When the migrant workers of the Great Depression days of the early 1930s followed the crops throughout California, many Filipinos came to Guadalupe and Santa Maria where the single men lived in bunk houses provided by the growers. Those with families worked the land, sometimes for $1 a day, and lived in small houses on the property. After one of the houses burned down in 1969, the county filed suit for condemnation and tore them all down.
As rough as life was for them, the Filipinos, noted for being hard working and civic-minded people, shared with each other rather than accept charity.
The early Filipino pioneers helped to create unions up and down the West Coast, with some of them working as organizers long before the United Farm Workers began their campaigns.
After World War II began and two Filipino Army regiments were formed, local Filipinos who left the farms to enlist included Henry Abadajos and his brother, “Bully”; Felix Oliva; Arthur Campaomor; Frank Paduganan and many others. Cardy Oliva, a brother to Felix, served in the Merchant Merinos.
Another wave of Filipino immigration came in 1946 when 60,000 Filipinos who had fought with the United States forces in World War II were allowed to come to America.
In the 1960s and 70s, when American again opened its doors to Asian immigrants, professional, highly educated Filipinos came. The next wave came in 1994 when Filipino veterans of World War II were finally granted United States citizenship.
From the time these first immigrants arrived in the valley, the Filipinos worked hard to support their families, and encouraged their children to seek better lives through education. Today, those children are included in the list of Santa Maria’s doctors, engineers, accountants, educators and other professions.
Proud to have paved the way for each new generation of countrymen coming to the United States, the Filipinos have relentlessly encouraged their children to better themselves, while stressing responsibility for their fellow man. Their high degree of respect for the United States and what it stands for has no limits.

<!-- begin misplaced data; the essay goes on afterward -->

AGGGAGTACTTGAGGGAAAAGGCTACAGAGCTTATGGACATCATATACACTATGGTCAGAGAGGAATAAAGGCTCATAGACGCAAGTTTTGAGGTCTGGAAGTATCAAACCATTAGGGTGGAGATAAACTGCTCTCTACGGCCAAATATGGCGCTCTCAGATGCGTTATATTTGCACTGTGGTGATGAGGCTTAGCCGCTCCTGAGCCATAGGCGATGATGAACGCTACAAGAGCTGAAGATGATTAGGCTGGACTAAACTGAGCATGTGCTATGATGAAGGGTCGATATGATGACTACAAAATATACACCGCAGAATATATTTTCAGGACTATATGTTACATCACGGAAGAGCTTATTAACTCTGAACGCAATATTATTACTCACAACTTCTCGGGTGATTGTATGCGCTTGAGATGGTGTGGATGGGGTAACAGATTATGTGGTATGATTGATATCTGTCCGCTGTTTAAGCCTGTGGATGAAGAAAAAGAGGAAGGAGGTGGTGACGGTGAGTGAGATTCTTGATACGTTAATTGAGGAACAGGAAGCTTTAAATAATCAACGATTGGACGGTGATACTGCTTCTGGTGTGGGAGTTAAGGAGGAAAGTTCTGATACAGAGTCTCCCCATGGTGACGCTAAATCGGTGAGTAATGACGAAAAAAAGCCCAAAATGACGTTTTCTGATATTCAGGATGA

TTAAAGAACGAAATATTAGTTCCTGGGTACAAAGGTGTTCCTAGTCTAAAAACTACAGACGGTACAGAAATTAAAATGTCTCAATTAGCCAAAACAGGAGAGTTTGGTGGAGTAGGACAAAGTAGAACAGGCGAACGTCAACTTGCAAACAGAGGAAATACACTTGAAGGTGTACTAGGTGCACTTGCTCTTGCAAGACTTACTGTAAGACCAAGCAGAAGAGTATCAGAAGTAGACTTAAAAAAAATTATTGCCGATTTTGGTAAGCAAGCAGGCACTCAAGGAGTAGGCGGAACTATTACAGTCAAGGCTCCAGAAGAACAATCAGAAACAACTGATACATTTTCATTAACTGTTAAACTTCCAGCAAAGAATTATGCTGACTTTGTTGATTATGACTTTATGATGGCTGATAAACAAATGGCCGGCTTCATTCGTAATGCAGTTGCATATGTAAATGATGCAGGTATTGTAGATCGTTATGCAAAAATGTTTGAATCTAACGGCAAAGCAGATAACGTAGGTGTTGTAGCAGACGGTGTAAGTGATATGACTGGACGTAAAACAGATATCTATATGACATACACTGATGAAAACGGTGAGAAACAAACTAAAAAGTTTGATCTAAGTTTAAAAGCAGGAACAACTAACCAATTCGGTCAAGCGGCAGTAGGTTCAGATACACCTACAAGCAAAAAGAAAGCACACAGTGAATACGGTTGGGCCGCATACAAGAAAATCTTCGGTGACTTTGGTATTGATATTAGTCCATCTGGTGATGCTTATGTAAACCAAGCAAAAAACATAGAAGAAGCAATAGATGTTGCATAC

The Filipino Family Circle was formed in June of 1962 when a group of women met in the home of Pastoria Anadon to discuss the needs of the Filipinos living in the Santa Maria Valley. Annie Sepe (Mosqueda) served as the group’s first president.
The Filipino Community of Santa Maria was formed in 1971 for the purpose of getting together and to promote the Filipino culture. Ray Cayatas served as its first president.
Groundbreaking for the new Filipino community building on Preisker Lane took place on March 13, 1983 and the building opened the following year. With the growing population of Filipinos in Santa Maria, a second structure was soon added.
On Sept. 25, 2009 the State of California fittingly filed a Resolution designating the month of October of 2009, and every October thereafter, as Filipino American History Month.
“Resolved by the Senate of the State of California, the Assembly thereof concurring, that the Legislature recognized October 2009, the 422nd anniversary of the presence of Filipinos in California, as a significant time to study the advancement of Filipino Americans in the history of California and the United States, as a favorable time of celebration, remembrance, reflection and motivation, and as a relevant time to renew more efforts toward research, examination and promulgation of Filipino Americans.
“Resolved, the Legislature designates October 2009, and every October thereafter, as Filipino American History Month.”
Congratulations to the Filipino community at the second anniversary of this historic Resolution, an honor richly deserved.
Shirley Contreras lives in Orcutt and writes for the Santa Maria Valley Historical Society. She can be contacted at 934-3514 or at shirley
email@example.com. Her book, “The Good Years,” a selection of stories she’s written for the Santa Maria Times, is on sale at the Santa Maria Valley Historical Museum at 616 S. Broadway.Contact Dr. Peter Gott, c/o United Media, 200 Madison Ave., 4th Fl., New York, NY 10016.